2005 Salt Lake City Annual Meeting (October 16–19, 2005)

Paper No. 4
Presentation Time: 8:55 AM


BAUMGARTNER, Lukas P.1, SKORA, Susanne1, MAHLEN, Nancy J.2 and JOHNSON, Clark3, (1)Institute of Mineralogy and Geochemistry, University of Lausanne, BFSH2, Lausanne, CH-1015, Switzerland, (2)Geology and Geophysics, Univ of Wisconsin-Madison, 1215 W Dayton St, Weeks Hall, Madison, WI 53713, (3)Geology and Geophysics, University of Wisconsin, 1215 W. Dayton St, Madison, WI 53706, lukas.baumgartner@unil.ch

Laser ablation ICP-MS analysis of garnets from several eclogites of the Zermatt-Saas Fe zone (ZSZ) of the Western Swiss Alps reveal extremely sharp central peaks of Lu. The central peak is radial symmetric and concentrations decrease exponentially. The size of the peak is approximately 1/5 of the radius. Towards the rim of the garnets an additional, much less pronounced peak was found. The rapid decrease in Lu cannot be modeled using a Raleigh fractionation model because the concentration of the central peak decreases over too short a distance and rim values do not approach zero. We have adapted a trace element incorporation model to explain the data, where trace element uptake is limited by diffusion in the matrix sounding the porphyroblast, while equilibrium is maintained at the surface of the growing crystal. The matrix is approximated by a continuum. Garnet growth is assumed to be independent of the trace element concentration, and is solely governed by major element availability, pressure, and temperature. Lu-concentrations are well fit using this model. A garnet growth interval of ca. 10 Ma is assumed for the calculations following Lapen et al. (2003) for nearby eclogites from the ZSZ of the Val Tournanche area. Assuming a constant radial growth rate for the porphyroblast, an effective diffusion constant in the matrix of D= 1.5e-8cm2/year best fits the measured profile. Changes in diffusion coefficient due to temperature increase or changing growth velocities produce additional small peaks similar to those found in the outer parts of the garnets. Trace element enrichment or depletions are therefore not necessarily due to breakdown of trace element rich minerals. Raleigh fractionation can be viewed as the limiting case for elemental zonations in garnet in these systems, in which diffusion is so fast that depletion profiles surrounding neighboring garnets overlap significantly. Calculations show that for a typical garnet porphyroblast spacing of 1cm large effective diffusion coefficients of 1.e-4 cm2/year is needed, assuming a 10 Ma growth periods.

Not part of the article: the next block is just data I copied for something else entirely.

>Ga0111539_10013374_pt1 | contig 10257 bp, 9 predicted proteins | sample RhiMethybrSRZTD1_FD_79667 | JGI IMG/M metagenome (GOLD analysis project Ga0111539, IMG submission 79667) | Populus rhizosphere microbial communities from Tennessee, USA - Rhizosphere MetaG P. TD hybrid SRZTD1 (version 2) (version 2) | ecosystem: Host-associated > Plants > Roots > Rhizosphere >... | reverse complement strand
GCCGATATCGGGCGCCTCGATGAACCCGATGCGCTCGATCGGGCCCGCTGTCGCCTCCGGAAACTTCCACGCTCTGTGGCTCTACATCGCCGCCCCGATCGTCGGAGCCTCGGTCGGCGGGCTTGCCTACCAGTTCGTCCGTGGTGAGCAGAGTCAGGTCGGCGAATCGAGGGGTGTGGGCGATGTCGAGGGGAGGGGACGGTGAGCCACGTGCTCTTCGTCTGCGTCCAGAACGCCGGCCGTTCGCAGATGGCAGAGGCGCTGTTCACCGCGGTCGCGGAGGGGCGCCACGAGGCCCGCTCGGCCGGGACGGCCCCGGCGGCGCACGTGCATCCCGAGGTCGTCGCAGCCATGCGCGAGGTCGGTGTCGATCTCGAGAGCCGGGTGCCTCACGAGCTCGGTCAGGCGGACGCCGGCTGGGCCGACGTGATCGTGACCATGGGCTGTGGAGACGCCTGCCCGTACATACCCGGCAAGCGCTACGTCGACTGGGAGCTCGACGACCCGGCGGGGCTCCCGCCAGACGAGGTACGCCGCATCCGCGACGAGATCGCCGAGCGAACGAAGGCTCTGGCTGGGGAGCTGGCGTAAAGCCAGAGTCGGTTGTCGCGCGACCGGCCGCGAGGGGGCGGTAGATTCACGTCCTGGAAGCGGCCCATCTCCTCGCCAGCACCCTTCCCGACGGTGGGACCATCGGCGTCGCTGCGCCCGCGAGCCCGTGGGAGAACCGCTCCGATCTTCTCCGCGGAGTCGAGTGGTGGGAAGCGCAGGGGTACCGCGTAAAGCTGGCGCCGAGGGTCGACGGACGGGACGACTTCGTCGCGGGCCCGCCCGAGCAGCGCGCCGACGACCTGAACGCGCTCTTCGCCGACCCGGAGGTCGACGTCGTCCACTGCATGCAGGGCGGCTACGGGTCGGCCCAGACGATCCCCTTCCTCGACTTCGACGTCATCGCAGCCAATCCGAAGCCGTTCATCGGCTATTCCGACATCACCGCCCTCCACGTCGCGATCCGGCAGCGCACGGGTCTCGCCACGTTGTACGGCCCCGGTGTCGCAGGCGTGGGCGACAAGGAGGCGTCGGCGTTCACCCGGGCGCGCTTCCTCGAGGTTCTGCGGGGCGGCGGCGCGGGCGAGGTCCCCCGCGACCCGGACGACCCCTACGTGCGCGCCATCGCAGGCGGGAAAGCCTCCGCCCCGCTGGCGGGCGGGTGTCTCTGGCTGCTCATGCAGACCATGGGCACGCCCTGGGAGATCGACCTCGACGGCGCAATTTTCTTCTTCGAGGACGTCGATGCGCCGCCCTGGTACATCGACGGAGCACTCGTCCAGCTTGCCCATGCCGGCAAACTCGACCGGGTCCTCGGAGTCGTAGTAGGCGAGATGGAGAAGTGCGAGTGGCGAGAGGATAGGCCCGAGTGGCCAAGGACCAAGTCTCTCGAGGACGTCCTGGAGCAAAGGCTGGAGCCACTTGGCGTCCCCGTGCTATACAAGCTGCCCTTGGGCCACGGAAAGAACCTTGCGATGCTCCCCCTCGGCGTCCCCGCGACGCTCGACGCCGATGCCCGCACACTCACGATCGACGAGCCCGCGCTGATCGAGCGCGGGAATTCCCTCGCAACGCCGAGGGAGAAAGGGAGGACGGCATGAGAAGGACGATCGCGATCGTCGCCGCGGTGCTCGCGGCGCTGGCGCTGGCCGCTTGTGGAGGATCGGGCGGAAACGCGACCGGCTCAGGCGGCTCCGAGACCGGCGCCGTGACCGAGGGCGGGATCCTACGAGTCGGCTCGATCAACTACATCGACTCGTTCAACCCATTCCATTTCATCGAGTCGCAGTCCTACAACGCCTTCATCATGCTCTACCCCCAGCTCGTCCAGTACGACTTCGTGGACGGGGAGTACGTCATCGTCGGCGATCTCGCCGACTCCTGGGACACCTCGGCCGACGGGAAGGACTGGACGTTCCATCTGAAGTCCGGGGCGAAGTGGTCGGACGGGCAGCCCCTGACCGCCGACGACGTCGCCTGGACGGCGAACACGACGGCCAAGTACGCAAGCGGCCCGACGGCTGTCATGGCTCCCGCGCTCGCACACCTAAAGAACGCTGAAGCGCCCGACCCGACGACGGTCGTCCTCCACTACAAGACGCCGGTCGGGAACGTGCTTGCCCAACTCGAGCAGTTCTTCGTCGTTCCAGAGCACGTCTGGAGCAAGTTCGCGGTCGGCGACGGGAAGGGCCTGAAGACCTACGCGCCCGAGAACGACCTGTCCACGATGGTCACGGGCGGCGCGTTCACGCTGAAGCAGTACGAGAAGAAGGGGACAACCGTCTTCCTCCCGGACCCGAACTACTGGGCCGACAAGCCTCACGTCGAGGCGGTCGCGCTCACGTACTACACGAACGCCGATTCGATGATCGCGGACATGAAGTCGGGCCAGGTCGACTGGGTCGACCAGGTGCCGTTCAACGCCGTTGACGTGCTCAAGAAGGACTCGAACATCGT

Lapen, T.J., Johnson, C.M., Baumgartner, L.P., Mahlen, N.J., Beard, B.L., Amato, J.A EPSL 6811 1-16